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monitoring indoor air quality

What Are VOCs and How Can You Combat Them?

Volatile organic compounds, or VOCs, are gases emitted from a variety of chemical products. VOCs introduce chemicals into the air that lower your air quality and can potentially affect your health. These gases occur at higher concentrations indoors than outdoors (sometimes up to 10x higher) and are therefore known as a common contributor to poor indoor air quality. Common household products that contain VOCs include:

  • Aerosol sprays
  • Pesticides
  • Wood cleaners and preservatives
  • Paint strippers and solvents
  • Stored fuel
  • Building materials
  • Glues and adhesives

How Do VOCs Affect My Health?

Now that we understand what volatile organic compounds are, we should talk about how they affect your health. The strength of these harmful gases can range from highly toxic to very minimal and, therefore, affect your health in different ways.

Some effects will sound similar to that of poor air quality, including eye, nose, and throat irritation, headaches, and nausea, with others being more severe, like allergic skin reactions, shortness of breath, nose bleeds, and vomiting.

7 Easy Ways to Combat VOCs

The best way to handle volatile organic compounds is to reduce your exposure to them and put into practice solutions meant to increase your overall indoor air quality. We put together a list of seven ways to maximize the air quality in your home, so your it stays comfortable all year long.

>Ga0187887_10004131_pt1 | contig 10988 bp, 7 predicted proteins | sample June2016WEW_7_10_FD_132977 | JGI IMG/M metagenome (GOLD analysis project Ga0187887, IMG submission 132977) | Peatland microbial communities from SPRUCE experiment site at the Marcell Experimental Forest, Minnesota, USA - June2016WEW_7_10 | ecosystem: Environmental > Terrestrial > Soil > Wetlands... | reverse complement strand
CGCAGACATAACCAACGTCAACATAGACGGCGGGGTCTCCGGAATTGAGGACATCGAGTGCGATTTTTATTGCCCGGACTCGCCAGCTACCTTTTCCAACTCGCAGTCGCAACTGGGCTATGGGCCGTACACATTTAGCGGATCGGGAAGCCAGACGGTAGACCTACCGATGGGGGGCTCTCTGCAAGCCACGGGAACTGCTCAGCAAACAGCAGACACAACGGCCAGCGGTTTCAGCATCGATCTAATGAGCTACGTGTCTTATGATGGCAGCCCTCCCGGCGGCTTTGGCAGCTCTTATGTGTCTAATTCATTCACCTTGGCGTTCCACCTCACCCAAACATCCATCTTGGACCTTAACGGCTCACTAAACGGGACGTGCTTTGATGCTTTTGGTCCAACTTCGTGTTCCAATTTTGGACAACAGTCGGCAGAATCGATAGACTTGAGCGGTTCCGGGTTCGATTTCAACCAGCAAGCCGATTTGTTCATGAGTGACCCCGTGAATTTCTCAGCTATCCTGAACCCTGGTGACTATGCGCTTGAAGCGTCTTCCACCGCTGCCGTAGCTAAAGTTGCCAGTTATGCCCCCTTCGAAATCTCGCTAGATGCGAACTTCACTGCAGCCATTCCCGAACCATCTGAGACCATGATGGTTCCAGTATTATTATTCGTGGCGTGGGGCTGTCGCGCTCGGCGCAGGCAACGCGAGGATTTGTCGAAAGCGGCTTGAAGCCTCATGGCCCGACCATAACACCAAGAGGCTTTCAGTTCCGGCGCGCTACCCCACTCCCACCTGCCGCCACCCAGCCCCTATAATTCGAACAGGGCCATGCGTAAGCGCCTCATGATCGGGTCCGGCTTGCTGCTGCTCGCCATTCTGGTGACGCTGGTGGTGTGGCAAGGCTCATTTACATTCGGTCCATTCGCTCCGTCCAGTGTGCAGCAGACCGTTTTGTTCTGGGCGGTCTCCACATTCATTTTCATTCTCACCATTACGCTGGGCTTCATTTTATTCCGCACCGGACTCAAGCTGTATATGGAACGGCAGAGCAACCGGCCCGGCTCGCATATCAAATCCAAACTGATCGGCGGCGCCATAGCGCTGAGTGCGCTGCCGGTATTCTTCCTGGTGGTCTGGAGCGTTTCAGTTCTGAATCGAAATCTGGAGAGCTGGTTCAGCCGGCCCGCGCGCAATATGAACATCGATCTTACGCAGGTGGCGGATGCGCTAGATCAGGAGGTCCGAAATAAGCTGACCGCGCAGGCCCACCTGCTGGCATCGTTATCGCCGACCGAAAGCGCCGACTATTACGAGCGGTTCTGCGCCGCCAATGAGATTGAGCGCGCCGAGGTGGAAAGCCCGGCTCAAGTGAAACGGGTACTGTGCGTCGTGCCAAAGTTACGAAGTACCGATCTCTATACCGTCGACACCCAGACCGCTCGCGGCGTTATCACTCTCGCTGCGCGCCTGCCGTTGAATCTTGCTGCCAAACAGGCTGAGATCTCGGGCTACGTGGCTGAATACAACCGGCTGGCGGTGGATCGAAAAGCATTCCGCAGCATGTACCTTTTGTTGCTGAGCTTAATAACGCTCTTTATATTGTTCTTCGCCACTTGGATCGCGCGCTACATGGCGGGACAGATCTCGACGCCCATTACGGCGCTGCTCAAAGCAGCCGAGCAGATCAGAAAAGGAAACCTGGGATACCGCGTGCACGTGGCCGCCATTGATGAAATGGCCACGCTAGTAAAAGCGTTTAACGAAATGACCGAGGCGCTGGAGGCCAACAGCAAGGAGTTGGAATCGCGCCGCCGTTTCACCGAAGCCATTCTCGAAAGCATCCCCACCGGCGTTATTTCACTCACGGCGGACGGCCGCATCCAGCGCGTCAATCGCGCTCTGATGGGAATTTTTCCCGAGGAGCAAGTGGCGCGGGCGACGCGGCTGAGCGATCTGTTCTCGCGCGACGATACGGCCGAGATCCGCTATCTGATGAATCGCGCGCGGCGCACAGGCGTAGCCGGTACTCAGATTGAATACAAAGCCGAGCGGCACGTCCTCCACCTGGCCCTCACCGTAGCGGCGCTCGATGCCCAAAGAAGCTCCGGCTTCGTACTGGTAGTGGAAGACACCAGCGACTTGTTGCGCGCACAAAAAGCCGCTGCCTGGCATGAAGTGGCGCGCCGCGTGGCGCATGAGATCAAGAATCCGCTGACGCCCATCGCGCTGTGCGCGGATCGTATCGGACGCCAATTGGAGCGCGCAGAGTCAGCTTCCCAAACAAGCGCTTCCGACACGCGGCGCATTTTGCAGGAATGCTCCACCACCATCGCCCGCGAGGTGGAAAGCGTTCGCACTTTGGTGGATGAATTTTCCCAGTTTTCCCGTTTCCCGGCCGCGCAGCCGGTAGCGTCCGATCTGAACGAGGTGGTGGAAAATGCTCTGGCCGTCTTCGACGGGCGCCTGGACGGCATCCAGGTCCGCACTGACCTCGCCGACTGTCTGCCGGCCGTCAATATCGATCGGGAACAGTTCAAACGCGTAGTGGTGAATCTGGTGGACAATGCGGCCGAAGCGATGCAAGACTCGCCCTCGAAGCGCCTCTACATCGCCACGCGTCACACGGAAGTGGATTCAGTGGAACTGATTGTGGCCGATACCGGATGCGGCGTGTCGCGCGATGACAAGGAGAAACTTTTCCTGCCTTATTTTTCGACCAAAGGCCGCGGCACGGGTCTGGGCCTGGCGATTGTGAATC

1. Look carefully at the chemicals you currently have in your home. If any of the chemical solutions you have are expired, throw them away. This will guarantee you are working with solutions in the state they were intended to be used. Whatever chemicals remain, make sure you are meeting (or even exceeding) the safety instructions the manufacturer provides.
  2. A low cost (read: free) solution is opening your doors or windows more often—increasing airflow throughout your home. Utilizing ceiling fans during this process is a great way to further increase the circulation of air.
  3. Think about using high-efficiency particulate air filters (HEPA filters). These filters trap particles in the air to a mat of dense fibers located within your HVAC or air purification system.
  4. Keep existing HVAC systems in tip-top shape. While these systems are designed to improve your comfort, when they are dirty or malfunctioning, they can do more harm than good. Make sure your heating or air conditioning unit is regularly serviced, and any filters attached to them are properly cleaned.
  5. Regulate your humidity levels. Overly humid areas can attract mites and mold, while overly dry spaces can make your home feel colder than it really is, causing an increase in utility bills and an overworked HVAC system. You can buy a room humidifier/dehumidifier or invest in a whole-home unit to keep your humidity levels consistent.
  6. Keep the floors clean. Vacuuming floors weekly can drastically limit the amount of dust and particles present in your floor. When possible, replacing carpets with hardwood flooring can reduce particle buildup as well.
  7. Test for radon. Inhaling radon is the leading cause of lung cancer among non-smokers, according to the EPA. Because this gas is odorless, installing a radon reduction system is a great way to make sure your home is protected.

For more information on improving your indoor air quality through quality HVAC solutions, call Meyer’s today at (219) 240-0610 or contact us online.